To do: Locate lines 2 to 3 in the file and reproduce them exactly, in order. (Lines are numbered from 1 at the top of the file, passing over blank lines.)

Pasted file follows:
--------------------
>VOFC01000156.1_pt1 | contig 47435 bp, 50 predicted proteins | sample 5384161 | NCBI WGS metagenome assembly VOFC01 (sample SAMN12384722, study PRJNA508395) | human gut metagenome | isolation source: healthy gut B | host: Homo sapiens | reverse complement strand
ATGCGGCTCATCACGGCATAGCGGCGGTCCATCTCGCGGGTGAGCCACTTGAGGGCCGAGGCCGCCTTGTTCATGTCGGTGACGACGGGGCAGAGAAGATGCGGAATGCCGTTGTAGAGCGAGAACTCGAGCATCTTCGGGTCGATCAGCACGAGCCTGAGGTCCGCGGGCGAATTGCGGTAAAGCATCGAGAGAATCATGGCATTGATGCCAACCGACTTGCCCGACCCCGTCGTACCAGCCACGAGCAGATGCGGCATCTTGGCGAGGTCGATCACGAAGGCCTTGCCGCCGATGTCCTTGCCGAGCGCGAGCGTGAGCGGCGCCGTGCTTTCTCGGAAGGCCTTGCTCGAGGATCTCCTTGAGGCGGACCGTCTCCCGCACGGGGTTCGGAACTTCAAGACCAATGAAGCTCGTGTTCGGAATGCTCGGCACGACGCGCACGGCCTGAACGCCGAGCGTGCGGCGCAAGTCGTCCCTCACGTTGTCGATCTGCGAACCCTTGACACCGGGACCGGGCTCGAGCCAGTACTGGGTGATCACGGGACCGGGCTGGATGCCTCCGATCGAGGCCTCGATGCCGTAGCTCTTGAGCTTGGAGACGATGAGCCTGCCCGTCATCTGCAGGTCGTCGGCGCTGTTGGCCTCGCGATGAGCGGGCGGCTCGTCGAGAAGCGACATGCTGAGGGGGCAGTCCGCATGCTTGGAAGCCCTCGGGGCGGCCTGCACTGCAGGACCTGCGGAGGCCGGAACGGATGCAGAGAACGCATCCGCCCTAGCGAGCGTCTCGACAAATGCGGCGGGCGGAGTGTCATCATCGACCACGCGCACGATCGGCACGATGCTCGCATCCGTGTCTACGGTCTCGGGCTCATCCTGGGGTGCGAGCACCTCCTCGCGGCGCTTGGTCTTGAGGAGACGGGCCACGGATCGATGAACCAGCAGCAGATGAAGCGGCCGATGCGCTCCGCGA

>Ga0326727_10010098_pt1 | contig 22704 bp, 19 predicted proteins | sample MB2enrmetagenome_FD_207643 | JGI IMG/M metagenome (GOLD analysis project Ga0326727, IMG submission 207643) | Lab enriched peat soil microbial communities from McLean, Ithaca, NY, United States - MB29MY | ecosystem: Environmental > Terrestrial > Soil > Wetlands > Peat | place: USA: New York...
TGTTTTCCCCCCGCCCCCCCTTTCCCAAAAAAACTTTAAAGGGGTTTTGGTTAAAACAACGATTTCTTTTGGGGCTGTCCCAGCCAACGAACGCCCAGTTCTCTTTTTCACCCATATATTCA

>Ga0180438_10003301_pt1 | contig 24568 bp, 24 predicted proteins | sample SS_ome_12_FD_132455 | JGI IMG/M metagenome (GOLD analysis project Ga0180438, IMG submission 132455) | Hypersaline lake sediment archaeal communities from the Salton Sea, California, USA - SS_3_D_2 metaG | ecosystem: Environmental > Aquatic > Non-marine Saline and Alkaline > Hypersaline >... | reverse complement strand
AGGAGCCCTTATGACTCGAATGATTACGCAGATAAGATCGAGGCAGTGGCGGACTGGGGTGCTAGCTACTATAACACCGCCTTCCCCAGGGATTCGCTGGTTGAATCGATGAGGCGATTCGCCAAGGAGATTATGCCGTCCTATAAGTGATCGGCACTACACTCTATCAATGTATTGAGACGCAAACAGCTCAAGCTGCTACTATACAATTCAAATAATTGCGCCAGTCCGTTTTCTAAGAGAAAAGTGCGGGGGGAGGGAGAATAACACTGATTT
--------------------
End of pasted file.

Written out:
ATGCGGCTCATCACGGCATAGCGGCGGTCCATCTCGCGGGTGAGCCACTTGAGGGCCGAGGCCGCCTTGTTCATGTCGGTGACGACGGGGCAGAGAAGATGCGGAATGCCGTTGTAGAGCGAGAACTCGAGCATCTTCGGGTCGATCAGCACGAGCCTGAGGTCCGCGGGCGAATTGCGGTAAAGCATCGAGAGAATCATGGCATTGATGCCAACCGACTTGCCCGACCCCGTCGTACCAGCCACGAGCAGATGCGGCATCTTGGCGAGGTCGATCACGAAGGCCTTGCCGCCGATGTCCTTGCCGAGCGCGAGCGTGAGCGGCGCCGTGCTTTCTCGGAAGGCCTTGCTCGAGGATCTCCTTGAGGCGGACCGTCTCCCGCACGGGGTTCGGAACTTCAAGACCAATGAAGCTCGTGTTCGGAATGCTCGGCACGACGCGCACGGCCTGAACGCCGAGCGTGCGGCGCAAGTCGTCCCTCACGTTGTCGATCTGCGAACCCTTGACACCGGGACCGGGCTCGAGCCAGTACTGGGTGATCACGGGACCGGGCTGGATGCCTCCGATCGAGGCCTCGATGCCGTAGCTCTTGAGCTTGGAGACGATGAGCCTGCCCGTCATCTGCAGGTCGTCGGCGCTGTTGGCCTCGCGATGAGCGGGCGGCTCGTCGAGAAGCGACATGCTGAGGGGGCAGTCCGCATGCTTGGAAGCCCTCGGGGCGGCCTGCACTGCAGGACCTGCGGAGGCCGGAACGGATGCAGAGAACGCATCCGCCCTAGCGAGCGTCTCGACAAATGCGGCGGGCGGAGTGTCATCATCGACCACGCGCACGATCGGCACGATGCTCGCATCCGTGTCTACGGTCTCGGGCTCATCCTGGGGTGCGAGCACCTCCTCGCGGCGCTTGGTCTTGAGGAGACGGGCCACGGATCGATGAACCAGCAGCAGATGAAGCGGCCGATGCGCTCCGCGA

>Ga0326727_10010098_pt1 | contig 22704 bp, 19 predicted proteins | sample MB2enrmetagenome_FD_207643 | JGI IMG/M metagenome (GOLD analysis project Ga0326727, IMG submission 207643) | Lab enriched peat soil microbial communities from McLean, Ithaca, NY, United States - MB29MY | ecosystem: Environmental > Terrestrial > Soil > Wetlands > Peat | place: USA: New York...